Preceding station Disused railways Following station
Terminus   Great Western Railway
Witney Railway
  South Leigh
Line and station closed

Present day[edit]

The station building survived into the 1980s engulfed by an industrial estate constructed on the site of the former goods depot.[25] It was accidentally damaged in 1980 when a chimney stack was brought down after a tractor-mounted loading shovel became caught up in an electric cable attached to the chimney.[26] The station building was subsequently moved to Wallingford on the Cholsey and Wallingford Railway.[27][28] The goods yard, weighbridge and parcel shed continued to be used by Marriott's coal merchants until May 1995 when they were demolished and subsequently replaced by a Sainsbury's supermarket.[29][30][23]

The former goods shed was converted into a club known as "Sidings" which used a 1955 British Railways Mark 1 coach as its entrance.[31] Both the goods shed and the stationmaster's house remain.[23]

References[edit]

Notes[edit]

  1. ^ a b c d Butt (1995), p. 253.
  2. ^ a b c d Quick (2009), p. 416.
  3. ^ a b c Jenkins (1985), p. 17.
  4. ^ Jenkins (1985), pp. 91-92.
  5. ^ Simpson (1997), p. 175.
  6. ^ a b Waters (1986), p. 25.
  7. ^ a b Mitchell, Smith & Lingard (1988), fig. 48.
  8. ^ a b c d Jenkins (1985), p. 92.
  9. ^ "Witney Junction". The Fairford Branch Line. Martin Loader. Archived from the original on 23 February 2012. Retrieved 21 June 2009. [dead link]
  10. ^ Simpson (1997), p. 177.
  11. ^ Simpson (1997), p. 172.
  12. ^ a b Clark (1976), p. 176.
  13. ^ Clinker (1988), p. 177, note 3795.
  14. ^ a b Mitchell, Smith & Lingard (1988), fig. 44.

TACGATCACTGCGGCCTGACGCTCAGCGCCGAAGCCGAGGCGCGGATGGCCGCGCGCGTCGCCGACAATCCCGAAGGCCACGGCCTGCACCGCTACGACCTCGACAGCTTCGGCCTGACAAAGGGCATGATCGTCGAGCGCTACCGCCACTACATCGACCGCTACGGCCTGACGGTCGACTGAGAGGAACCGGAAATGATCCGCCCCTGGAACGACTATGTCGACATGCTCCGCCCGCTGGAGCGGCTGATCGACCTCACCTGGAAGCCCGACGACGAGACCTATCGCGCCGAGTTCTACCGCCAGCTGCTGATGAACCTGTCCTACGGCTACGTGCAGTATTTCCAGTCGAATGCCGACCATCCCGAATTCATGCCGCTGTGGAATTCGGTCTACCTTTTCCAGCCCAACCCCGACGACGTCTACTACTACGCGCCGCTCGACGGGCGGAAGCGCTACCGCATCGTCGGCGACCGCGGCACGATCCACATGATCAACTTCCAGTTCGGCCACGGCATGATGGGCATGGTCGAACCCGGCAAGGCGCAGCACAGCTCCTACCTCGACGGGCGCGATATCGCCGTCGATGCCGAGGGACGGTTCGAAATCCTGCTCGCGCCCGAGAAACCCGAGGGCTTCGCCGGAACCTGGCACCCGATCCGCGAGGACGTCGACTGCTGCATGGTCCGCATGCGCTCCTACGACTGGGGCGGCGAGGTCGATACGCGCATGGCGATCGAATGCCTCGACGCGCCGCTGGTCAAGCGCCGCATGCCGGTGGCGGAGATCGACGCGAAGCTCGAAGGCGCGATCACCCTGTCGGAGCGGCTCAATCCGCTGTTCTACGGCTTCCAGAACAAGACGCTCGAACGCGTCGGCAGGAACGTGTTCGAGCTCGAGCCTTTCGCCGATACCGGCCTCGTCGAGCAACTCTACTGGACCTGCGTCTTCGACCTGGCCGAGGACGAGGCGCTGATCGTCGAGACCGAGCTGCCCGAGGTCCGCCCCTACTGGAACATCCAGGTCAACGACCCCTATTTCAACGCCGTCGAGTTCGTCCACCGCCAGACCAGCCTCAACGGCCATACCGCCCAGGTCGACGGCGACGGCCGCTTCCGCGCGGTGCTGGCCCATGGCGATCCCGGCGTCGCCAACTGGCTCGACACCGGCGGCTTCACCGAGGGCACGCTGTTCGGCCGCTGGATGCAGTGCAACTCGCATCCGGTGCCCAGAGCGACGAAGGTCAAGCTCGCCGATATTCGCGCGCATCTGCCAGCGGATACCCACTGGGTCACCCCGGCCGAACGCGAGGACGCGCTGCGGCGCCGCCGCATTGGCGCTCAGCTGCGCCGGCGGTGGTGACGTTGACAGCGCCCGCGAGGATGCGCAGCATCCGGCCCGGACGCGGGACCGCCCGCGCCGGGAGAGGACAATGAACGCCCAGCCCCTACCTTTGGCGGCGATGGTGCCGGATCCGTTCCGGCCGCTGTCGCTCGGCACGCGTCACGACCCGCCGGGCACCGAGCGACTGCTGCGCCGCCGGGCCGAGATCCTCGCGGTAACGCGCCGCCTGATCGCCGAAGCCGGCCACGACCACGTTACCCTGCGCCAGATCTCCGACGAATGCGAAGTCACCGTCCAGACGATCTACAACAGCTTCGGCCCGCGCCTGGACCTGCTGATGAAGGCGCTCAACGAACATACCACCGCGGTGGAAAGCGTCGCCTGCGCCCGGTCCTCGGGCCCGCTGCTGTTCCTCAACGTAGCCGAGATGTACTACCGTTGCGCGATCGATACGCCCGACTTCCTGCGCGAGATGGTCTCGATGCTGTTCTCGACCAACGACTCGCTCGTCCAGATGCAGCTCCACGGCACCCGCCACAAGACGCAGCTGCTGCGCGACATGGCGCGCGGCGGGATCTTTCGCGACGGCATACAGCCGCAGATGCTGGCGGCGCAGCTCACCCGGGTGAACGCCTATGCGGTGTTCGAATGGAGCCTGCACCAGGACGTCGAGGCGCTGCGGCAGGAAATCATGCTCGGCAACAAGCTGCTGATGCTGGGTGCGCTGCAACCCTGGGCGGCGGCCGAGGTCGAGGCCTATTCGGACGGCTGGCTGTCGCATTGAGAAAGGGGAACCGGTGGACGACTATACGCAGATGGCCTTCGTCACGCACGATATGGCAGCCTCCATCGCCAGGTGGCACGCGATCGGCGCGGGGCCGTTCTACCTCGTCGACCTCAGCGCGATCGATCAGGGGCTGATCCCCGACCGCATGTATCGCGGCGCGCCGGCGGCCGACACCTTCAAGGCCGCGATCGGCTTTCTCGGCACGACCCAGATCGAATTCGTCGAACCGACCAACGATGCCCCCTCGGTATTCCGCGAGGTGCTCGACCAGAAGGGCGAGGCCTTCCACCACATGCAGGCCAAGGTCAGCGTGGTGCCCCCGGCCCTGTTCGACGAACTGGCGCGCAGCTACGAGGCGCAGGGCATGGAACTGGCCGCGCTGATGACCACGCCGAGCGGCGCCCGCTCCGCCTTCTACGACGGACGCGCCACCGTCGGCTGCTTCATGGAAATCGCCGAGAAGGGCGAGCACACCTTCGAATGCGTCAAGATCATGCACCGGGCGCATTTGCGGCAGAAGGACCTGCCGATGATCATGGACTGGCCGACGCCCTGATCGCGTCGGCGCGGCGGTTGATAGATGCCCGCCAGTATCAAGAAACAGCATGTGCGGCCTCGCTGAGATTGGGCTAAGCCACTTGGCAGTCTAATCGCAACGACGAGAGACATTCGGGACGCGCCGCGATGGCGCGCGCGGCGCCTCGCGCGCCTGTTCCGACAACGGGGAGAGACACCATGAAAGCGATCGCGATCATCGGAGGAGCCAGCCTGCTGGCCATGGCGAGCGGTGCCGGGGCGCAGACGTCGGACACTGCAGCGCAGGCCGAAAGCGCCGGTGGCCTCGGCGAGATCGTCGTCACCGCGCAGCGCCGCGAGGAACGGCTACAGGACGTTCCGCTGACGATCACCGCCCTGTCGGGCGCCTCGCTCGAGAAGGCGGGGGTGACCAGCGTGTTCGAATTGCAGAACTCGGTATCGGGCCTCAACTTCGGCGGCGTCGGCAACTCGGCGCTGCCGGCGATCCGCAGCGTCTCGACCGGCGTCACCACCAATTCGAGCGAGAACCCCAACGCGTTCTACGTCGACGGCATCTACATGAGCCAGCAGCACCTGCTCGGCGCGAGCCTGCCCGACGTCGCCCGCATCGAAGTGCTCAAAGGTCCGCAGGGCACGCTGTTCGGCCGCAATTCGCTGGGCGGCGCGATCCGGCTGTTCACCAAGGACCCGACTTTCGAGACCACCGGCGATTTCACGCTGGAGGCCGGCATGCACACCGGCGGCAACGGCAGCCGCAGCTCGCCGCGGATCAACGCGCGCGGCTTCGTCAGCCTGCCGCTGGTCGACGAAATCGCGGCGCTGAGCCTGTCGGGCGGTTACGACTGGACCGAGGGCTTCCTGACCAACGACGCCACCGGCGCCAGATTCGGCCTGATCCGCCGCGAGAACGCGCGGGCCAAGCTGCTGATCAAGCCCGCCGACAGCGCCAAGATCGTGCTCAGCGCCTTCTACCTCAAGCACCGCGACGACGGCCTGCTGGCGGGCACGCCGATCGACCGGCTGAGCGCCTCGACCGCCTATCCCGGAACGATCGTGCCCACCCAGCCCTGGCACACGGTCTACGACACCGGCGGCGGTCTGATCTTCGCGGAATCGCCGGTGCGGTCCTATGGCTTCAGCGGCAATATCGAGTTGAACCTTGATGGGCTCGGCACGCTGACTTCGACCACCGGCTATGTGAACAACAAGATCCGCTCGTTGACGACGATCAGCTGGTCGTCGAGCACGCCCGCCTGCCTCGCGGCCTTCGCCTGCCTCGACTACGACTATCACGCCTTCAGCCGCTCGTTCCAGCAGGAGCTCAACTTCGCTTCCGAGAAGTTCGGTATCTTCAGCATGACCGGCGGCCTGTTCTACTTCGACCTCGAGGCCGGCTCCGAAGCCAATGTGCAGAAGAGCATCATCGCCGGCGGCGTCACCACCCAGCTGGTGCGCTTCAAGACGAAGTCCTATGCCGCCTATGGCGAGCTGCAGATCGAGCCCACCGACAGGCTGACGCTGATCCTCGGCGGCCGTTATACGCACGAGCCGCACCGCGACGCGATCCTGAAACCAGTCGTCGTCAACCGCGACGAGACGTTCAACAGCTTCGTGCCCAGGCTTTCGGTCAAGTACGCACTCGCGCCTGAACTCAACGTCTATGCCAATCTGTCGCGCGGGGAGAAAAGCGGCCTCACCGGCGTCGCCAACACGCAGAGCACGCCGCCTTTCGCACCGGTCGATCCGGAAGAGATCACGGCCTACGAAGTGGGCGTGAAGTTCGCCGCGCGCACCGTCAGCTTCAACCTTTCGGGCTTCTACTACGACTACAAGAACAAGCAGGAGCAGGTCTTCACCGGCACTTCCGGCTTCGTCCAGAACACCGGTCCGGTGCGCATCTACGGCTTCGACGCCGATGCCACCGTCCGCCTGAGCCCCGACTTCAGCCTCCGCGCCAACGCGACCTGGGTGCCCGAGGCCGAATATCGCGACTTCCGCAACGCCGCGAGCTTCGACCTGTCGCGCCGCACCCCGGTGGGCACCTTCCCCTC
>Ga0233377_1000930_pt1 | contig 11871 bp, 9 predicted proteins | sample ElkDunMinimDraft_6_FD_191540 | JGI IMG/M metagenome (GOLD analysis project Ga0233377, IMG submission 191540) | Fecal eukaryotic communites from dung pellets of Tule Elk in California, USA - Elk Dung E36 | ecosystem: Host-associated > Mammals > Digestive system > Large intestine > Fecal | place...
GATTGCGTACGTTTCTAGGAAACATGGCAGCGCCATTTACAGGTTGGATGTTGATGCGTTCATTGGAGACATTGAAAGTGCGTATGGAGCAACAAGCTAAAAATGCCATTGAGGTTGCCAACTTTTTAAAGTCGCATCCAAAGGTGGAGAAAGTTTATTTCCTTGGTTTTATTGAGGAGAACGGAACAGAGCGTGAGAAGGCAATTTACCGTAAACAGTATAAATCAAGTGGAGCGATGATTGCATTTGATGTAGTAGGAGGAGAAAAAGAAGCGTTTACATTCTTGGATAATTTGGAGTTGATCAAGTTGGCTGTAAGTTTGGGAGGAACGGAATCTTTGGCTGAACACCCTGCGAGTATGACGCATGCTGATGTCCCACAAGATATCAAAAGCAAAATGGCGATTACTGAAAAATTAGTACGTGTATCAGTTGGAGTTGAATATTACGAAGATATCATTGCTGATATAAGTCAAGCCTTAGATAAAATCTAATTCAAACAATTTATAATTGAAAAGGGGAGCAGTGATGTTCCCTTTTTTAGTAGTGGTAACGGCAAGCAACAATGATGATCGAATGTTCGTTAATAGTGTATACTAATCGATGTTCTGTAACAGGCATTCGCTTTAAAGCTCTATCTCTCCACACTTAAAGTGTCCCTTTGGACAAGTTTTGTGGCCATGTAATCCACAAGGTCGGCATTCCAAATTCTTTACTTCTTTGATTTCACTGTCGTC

15. ^ Jenkins (1985), p. 32.
  16. ^ Awdry (1990), p. 25.
  17. ^ Jenkins (1985), p. 34.
  18. ^ Mitchell, Smith & Lingard (1988), figs. 50-51.
  19. ^ Mitchell, Smith & Lingard (1988), fig. 52.
  20. ^ a b c Jenkins (1985), p. 109.
  21. ^ a b c d Jenkins (1985), p. 115.
  22. ^ a b Waters (1986), p. 28.
  23. ^ a b c "Closure". The Witney & East Gloucestershire Railway. David M Howse. 11 February 2007. para. 2. Archived from the original on 1 February 2012. Retrieved 21 June 2009. 
  24. ^ Jenkins (1985), p. 119.
  25. ^ Jenkins (1985), p. 147.
  26. ^ Mitchell, Smith & Lingard (1988), fig. 54.
  27. ^ Simpson (1997), p. 176.
  28. ^ Stretton (2006), p. 86.
  29. ^ Mitchell, Smith & Lingard (1988), fig. 49.
  30. ^ Waters & Doyle (1992), p. 97.
  31. ^ Mitchell, Smith & Lingard (1988), fig. 53.

Sources[edit]

  • Awdry, Christopher (1990). Encyclopaedia of British Railway Companies. Sparkford: Patrick Stephens Ltd. ISBN 1-8526-0049-7. OCLC 19514063. 
  • Butt, R. V. J. (1995). The Directory of Railway Stations: details every public and private passenger station, halt, platform and stopping place, past and present (1st ed.). Sparkford: Patrick Stephens Ltd. ISBN 1-8526-0508-1. OCLC 60251199. 
  • Clark, R.H. (1976). An Historical Survey of Selected Great Western Stations: Layouts and Illustrations 1. Headington: Oxford Publishing. ISBN 0-902888-29-3. 
  • Clinker, C.R. (1988) [1978]. Clinker's Register of Closed Passenger Stations and Goods Depots in England, Scotland and Wales 1830–1980 (2nd ed.). Bristol: Avon-Anglia Publications & Services. ISBN 0-905466-91-8. OCLC 655703233. 
  • Jenkins, Stanley C. (1985) [1975]. The Fairford Branch. Headington: Oakwood Press. ISBN 0-853613-16-8. LP86. 
  • Mitchell, Victor E.; Smith, Keith; Lingard, Richard (April 1988). Branch Line to Fairford. Midhurst: Middleton Press. ISBN 0-906520-52-5. 
  • Quick, Michael (2009) [2001]. Railway passenger stations in Great Britain: a chronology (4th ed.). Oxford: Railway and Canal Historical Society. ISBN 978 0 901461 57 5. OCLC 612226077. 
  • Simpson, Bill (1997). A History of the Railways of Oxfordshire; Part 1: The North. Witney: Lamplight Publications. ISBN 978-1-89924-602-1. 
  • Stretton, John (2006). British Railways Past and Present: Oxfordshire; A Second Selection. Kettering: Past & Present Publishing. ISBN 978-1-85895-203-1. No. 55. 
  • Waters, Laurence; Doyle, Tony (1992). British Railways Past and Present: Oxfordshire. Wadenhoe: Silver Link Publishing. ISBN 978-0-94797-187-8. No. 15. 
  • Waters, Laurence (1986). Rail Centres: Oxford. London: Ian Allan. ISBN 978-0-7110-1590-6. 

External links[edit]